End-Game: Criminalizing ALL Protest
Another depressing story of government-corporate corrupt cooperation, especially involving intelligence and law enforcement agencies. An image of fascism in motion. This section of the article refers to Canadian activities of said agencies:
“In late 2013, official documents obtained under freedom of information showed that Canada’s domestic spy agency, the Canadian Security Intelligence Service (CSIS), had ramped up its surveillance of activists opposed to the Northern Gateway pipeline project on ‘national security’ grounds. The CSIS also routinely passed information about such groups to the project’s corporate architect, Calgary-based energy company, Enbridge. The Northern Gateway is an $8 billion project to transport oil from the Alberta tar sands to the British Columbia coast, where it can be shipped to global markets. According to the documents a Canadian federal agency, the National Energy Board, worked with CSIS and the Royal Canadian Mounted Police to coordinate with Enbridge, TransCanada, and other energy corporations in gathering intelligence on anti-fracking activists – despite senior police privately admitting they “could not detect a direct or specific criminal threat.” Now it has emerged that former cabinet minister Chuck Strahl – the man appointed by Canadian prime minister Stephen Harper to head up the CSIS’ civilian oversight panel, the Security Intelligence Review Committee (SIRC) – has been lobbying for Enbridge since 2011. But that’s not all. According to CBC News, only one member of Strahl’s spy watchdog committee “has no ties to either the current government or the oil industry.” For instance, SIRC member Denis Losier sits on the board of directors of Enbridge-subsidiary, Enbridge NB, while Yves Fortier, is a former board member of TransCanada, the company behind the proposed Keystone XL pipeline.”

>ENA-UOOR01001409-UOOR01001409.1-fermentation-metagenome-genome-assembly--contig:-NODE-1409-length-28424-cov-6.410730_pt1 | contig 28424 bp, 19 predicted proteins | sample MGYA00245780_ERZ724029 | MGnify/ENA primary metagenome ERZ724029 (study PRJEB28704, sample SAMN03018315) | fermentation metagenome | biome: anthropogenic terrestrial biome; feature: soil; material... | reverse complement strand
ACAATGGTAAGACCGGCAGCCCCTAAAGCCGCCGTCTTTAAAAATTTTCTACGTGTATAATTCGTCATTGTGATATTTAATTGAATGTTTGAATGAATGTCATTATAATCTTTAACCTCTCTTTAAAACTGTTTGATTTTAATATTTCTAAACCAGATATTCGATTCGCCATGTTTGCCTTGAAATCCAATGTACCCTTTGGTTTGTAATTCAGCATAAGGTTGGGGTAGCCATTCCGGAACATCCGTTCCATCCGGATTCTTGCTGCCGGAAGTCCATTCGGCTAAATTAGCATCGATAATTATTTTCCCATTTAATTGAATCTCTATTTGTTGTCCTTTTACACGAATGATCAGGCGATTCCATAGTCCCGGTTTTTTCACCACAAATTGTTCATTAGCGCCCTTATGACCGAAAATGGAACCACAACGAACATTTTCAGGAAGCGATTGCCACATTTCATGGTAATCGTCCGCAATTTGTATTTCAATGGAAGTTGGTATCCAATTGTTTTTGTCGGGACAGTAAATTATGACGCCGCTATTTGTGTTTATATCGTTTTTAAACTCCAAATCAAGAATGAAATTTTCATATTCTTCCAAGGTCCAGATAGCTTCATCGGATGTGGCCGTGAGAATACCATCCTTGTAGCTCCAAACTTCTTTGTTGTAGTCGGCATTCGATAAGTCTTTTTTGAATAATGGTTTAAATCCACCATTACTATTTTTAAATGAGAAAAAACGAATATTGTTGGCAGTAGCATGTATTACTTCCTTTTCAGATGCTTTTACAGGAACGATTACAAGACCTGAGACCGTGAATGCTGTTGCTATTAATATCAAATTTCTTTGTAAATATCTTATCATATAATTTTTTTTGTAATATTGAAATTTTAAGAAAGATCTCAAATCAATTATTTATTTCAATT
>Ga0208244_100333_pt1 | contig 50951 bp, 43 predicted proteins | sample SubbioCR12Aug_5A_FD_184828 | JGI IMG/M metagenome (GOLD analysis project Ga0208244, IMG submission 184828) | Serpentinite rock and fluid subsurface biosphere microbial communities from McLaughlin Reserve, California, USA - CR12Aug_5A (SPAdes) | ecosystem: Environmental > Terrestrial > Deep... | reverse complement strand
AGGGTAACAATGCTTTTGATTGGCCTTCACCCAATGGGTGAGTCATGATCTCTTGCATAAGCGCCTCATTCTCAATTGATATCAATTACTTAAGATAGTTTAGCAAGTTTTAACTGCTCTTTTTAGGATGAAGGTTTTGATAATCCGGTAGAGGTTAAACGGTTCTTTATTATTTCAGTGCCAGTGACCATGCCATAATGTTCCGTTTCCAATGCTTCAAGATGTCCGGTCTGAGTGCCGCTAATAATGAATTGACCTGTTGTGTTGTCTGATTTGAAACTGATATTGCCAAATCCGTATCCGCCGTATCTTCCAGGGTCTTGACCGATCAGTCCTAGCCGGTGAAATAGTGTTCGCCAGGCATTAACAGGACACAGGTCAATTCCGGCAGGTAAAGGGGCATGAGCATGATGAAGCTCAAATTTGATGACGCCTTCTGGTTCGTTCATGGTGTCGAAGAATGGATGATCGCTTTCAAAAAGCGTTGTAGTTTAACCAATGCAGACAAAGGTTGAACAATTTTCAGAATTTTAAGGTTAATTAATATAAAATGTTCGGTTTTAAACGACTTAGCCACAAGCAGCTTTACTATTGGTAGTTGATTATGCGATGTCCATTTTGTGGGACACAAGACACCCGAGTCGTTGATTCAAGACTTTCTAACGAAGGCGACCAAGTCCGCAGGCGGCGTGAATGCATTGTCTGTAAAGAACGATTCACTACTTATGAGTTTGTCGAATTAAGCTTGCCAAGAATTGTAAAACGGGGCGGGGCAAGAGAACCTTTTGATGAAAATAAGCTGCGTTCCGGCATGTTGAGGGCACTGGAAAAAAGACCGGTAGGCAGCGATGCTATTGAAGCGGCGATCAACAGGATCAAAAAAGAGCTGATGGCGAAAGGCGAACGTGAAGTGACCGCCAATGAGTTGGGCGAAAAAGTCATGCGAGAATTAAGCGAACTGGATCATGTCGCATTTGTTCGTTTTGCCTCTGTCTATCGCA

Here’s related activity on the American side of the border:
“Investigative journalist Steve Horn reports that TransCanada has also worked closely with American law-enforcement and intelligence agencies in attempting to criminalise US citizens opposed to the pipeline. Files obtained under freedom of information last summer showed that in training documents for the FBI and US Department of Homeland Security (DHS), TransCanada suggested that non-violent Keystone XL protestors could be deterred using criminal and anti-terror statutes: “… the language in some of the documents is so vague that it could also ensnare journalists, researchers and academics, as well.” According to the Earth Island Journal, official documents show that TransCanada “has established close ties with state and federal law enforcement agencies along the proposed pipeline route.” But TransCanada is only one example of “the revolving door between state law enforcement agencies and the private sector, especially in areas where fracking and pipeline construction have become big business.” This has had a tangible impact. In March last year, US law enforcement officials had infiltrated and spied on environmentalists attending a tar sands resistance camp in Oklahoma, leading to the successful pre-emptive disruption of their protest action.